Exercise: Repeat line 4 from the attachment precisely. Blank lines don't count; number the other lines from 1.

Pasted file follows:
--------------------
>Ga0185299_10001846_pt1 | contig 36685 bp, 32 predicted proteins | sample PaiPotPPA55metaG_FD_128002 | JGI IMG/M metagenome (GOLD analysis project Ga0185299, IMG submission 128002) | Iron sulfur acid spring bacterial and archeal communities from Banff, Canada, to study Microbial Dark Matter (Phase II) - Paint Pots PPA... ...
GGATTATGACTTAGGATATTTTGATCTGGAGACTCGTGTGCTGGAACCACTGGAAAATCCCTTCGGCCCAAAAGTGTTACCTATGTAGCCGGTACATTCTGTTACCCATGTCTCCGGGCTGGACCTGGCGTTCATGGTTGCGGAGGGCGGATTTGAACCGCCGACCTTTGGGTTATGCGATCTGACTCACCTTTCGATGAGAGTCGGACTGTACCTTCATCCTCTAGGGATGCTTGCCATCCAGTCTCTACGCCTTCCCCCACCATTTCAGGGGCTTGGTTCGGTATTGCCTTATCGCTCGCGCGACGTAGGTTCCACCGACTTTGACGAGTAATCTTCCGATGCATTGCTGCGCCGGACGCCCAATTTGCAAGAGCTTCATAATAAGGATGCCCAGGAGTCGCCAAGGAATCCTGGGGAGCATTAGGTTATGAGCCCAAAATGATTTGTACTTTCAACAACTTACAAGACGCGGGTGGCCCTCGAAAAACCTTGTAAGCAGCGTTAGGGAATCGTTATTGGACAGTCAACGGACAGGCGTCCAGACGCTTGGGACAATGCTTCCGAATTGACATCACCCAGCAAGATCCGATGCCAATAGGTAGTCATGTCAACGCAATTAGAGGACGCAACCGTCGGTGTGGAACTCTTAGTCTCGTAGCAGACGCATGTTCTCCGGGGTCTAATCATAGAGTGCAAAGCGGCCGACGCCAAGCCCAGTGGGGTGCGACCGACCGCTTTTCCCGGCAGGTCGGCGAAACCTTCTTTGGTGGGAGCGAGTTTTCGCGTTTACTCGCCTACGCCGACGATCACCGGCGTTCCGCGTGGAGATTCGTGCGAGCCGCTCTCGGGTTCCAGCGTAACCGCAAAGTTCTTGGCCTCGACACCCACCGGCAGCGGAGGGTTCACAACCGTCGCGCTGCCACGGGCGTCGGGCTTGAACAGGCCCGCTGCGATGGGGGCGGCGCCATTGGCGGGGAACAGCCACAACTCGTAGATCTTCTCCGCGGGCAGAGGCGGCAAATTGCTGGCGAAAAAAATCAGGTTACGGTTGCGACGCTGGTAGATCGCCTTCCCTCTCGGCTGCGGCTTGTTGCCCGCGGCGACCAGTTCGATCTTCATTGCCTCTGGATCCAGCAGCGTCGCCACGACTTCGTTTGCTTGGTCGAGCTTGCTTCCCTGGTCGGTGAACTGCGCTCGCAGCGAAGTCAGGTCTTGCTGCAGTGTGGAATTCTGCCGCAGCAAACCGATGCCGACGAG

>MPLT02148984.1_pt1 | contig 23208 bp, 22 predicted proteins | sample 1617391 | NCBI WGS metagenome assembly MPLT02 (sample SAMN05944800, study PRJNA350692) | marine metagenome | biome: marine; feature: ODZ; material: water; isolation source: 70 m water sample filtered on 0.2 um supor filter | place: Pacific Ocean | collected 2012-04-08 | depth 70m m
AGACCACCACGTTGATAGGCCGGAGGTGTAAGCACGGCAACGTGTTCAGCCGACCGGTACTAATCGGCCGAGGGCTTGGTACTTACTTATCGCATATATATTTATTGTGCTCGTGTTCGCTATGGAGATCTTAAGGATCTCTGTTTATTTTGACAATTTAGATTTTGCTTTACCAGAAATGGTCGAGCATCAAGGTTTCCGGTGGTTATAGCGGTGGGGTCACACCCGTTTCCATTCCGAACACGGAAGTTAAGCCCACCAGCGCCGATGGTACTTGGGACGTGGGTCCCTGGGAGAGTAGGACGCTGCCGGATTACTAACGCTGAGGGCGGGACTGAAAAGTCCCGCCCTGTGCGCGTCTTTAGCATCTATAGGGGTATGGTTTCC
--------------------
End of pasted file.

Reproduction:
AGACCACCACGTTGATAGGCCGGAGGTGTAAGCACGGCAACGTGTTCAGCCGACCGGTACTAATCGGCCGAGGGCTTGGTACTTACTTATCGCATATATATTTATTGTGCTCGTGTTCGCTATGGAGATCTTAAGGATCTCTGTTTATTTTGACAATTTAGATTTTGCTTTACCAGAAATGGTCGAGCATCAAGGTTTCCGGTGGTTATAGCGGTGGGGTCACACCCGTTTCCATTCCGAACACGGAAGTTAAGCCCACCAGCGCCGATGGTACTTGGGACGTGGGTCCCTGGGAGAGTAGGACGCTGCCGGATTACTAACGCTGAGGGCGGGACTGAAAAGTCCCGCCCTGTGCGCGTCTTTAGCATCTATAGGGGTATGGTTTCC